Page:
Solaris, 2010, 453 pages, £7.99 pb, ISBN 978-1-906735-66-1
Sometimes, when I get bored reviewing books, I take on self-imposed challenges. Many of them are self-defeating. Some are just silly. A few have gotten me in trouble. But some are interesting style exercises, such as Can you review a themed anthology without saying anything meaningful about any of the individual stories?
Most of the time, that’s simply not possible. As much as anthologists would like us to appreciate all of their hard work in delivering themed anthologies with carefully-picked stories, there’s rarely more to see in the package than stories around a common, sometimes arbitrary theme. “Oh, some Sherlock Holmes mysteries”. “Oh, a book of cat-detective stories.” Shine is different. It’s “an anthology of near-future optimistic science-fiction”
It says a lot about the current state of SF that we’re at a point where this kind of theme would be noteworthy. Simplifying outrageously, SF as a literary genre tends to be manic-depressive, with phases of excitement alternating between cycles of depression. The manic excitement of cyberpunk may have followed the dour catastrophes of the seventies, but the genre currently seems stuck in a gloomy phase, reeling from the aftershocks of the Bush administration and associated traumas. In-between milestones such as The Windup Girl, The Road and one-note symphonies of gloooooomy “Year’s best SF” anthologies, the fact that an anthology of optimistic near-future SF would get people excited is itself noteworthy, and a welcome push-back against the prevailing atmosphere.
We’re also lucky that this someone would happen to be Jetse de Vries, an oversized personality who managed to transform his vision in a coherent book. Thanks to his introduction (in which he clearly outlines the goal of his anthology) and individual notes on each story detailing how he got in touch with the authors, de Vries transforms Shine from an anthology to a sustained think-piece, each story flowing into the next. If Shine can be discussed without paying attention to the stories themselves, it’s because it feels like a substantial piece of work by itself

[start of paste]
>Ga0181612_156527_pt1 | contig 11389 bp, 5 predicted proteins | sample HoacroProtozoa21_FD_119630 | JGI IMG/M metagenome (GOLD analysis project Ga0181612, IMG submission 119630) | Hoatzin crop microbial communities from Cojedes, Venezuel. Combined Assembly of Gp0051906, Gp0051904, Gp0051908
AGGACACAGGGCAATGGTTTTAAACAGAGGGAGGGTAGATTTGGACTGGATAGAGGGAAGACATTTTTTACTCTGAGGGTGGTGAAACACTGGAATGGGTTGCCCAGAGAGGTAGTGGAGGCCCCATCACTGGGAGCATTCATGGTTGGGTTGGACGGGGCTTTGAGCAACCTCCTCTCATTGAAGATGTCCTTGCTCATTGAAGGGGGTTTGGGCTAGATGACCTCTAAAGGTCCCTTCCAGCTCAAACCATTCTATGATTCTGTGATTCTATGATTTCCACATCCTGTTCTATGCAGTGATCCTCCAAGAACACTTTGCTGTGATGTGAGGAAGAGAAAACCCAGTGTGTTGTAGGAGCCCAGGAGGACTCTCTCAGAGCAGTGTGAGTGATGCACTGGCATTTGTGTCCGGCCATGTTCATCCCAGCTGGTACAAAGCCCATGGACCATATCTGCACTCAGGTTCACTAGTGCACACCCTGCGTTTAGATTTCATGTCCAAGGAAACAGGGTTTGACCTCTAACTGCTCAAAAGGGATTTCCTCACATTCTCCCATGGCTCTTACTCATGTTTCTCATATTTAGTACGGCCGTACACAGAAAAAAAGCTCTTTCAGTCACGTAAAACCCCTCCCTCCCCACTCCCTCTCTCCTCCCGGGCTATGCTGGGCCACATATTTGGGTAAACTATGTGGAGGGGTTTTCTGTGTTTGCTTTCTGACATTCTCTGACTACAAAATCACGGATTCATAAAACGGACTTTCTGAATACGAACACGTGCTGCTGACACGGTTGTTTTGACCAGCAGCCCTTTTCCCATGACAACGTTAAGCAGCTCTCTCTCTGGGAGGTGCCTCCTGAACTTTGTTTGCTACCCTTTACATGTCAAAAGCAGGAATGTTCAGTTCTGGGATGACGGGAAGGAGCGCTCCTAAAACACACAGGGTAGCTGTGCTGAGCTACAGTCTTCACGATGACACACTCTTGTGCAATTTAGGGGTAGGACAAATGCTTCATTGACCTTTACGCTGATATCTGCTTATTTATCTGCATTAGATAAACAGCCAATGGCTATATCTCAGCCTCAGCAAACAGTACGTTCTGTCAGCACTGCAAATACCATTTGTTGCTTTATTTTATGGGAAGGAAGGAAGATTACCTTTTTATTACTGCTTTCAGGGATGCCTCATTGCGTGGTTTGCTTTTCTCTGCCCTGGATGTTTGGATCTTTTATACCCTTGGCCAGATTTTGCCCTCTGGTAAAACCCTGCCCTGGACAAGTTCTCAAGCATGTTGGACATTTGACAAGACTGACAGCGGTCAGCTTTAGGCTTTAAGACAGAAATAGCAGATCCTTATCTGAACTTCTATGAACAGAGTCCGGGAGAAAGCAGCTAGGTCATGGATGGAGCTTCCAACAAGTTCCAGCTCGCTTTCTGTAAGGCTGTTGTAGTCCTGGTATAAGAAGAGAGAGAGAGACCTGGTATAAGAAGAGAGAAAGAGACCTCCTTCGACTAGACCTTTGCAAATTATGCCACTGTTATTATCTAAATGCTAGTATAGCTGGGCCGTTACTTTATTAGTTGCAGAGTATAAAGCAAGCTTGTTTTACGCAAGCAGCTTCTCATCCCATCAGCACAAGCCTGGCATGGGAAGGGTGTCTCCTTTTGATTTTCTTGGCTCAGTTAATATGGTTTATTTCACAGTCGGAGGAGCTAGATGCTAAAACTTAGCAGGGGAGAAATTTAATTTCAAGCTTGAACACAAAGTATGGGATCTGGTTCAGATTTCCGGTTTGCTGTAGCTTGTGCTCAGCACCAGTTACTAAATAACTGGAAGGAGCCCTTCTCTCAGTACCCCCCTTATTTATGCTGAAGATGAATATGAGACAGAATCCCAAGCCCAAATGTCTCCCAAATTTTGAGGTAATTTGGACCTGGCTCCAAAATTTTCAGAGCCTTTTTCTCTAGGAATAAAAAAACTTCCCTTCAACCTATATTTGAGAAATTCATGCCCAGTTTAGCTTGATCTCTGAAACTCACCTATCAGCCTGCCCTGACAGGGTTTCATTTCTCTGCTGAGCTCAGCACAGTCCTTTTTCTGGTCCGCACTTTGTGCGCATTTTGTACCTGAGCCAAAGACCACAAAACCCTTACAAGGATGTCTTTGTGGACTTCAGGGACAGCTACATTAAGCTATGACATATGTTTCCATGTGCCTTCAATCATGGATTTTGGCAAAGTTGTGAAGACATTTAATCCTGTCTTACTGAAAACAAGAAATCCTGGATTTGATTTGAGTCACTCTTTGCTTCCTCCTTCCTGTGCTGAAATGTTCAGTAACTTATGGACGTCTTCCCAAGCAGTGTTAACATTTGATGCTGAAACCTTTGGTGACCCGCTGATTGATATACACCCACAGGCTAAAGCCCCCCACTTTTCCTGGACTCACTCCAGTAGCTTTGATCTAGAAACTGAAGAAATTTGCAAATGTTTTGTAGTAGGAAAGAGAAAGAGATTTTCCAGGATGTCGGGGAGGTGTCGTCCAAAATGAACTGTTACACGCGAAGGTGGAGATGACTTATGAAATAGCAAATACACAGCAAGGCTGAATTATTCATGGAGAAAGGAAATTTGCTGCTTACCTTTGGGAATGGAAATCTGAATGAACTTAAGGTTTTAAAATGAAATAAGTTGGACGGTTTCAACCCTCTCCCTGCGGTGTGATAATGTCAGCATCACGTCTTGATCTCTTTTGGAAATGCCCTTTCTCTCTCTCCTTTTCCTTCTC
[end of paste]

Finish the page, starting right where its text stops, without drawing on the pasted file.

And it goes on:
It probably helps that the universes imagined in Shine’s sixteen stories end up sharing quite a number of common assumptions. I don’t think that’s an accident: Today’s fears about the future are clearly defined, and so are our best hopes for salvation. As a result, the fiction collected here is heavy on globalization, social equality, environmentalism as a way of life, tightly-connected communication networks and a long-term vision that goes beyond the next quarterly report. I’m pleased, after years of having internalized the notion that “there’s no common future any more”, to discover that there can actually be a vision for a better tomorrow… and that it doesn’t look like classical Science Fiction as much as a trawl through interesting blogs.
That’s as good a reason as any to discuss Shine’s list of contributors, and how it doesn’t look like the usual slate of suspects you can find in other SF anthologies. Flipping through the list of authors, I notice only two established SF writers, may up-and-comers, a lot of non-Americans (this is significant), a few scientists, some bloggers (heck, even a regular commenter on blogs I read) and others whose biography escapes any easy categorization. At a time where genre SF is contemplating its own insularity, this too is a welcome change.
This diversity of voices goes hand-in-hand with de Vries’ up-to-the-moment use of social media tools to solicit stories and draw support for the anthology. Since the project’s beginning, de Vries has been updating a web site and tweeting, getting in contact with newer authors in this fashion. (I’m probably breaking my vow to not say anything substantial about individual stories by pointing out that one of them is written Twitter-style.) The impression that de Vries’ enthusiastic use of modern communications suggests is a demonstration of his own thesis: there’s still a bit of wonder in seeing how an individual can assemble not just an anthology of this global reach, but a social community of like-minded people by using tools freely available to all. (And lest you think that this was just a promotional effort, note that the Twitter feed is still active as of February 2011, nearly a year after the release of the book.) In some ways, Shine is the first true major twenty-first century SF anthology, inconceivable and impossible even ten years earlier.
The flip-side of such a strong editorial presence and crisp premise is that the project can overshadow the stories to a point where a review can dispense of discussing them entirely. That’s not necessarily a bad thing for the project, or the anthologist himself, but the poor authors may have to read other reviews in order to get their kudos. Fortunately, thanks to our bright current future, that too is just another web search away…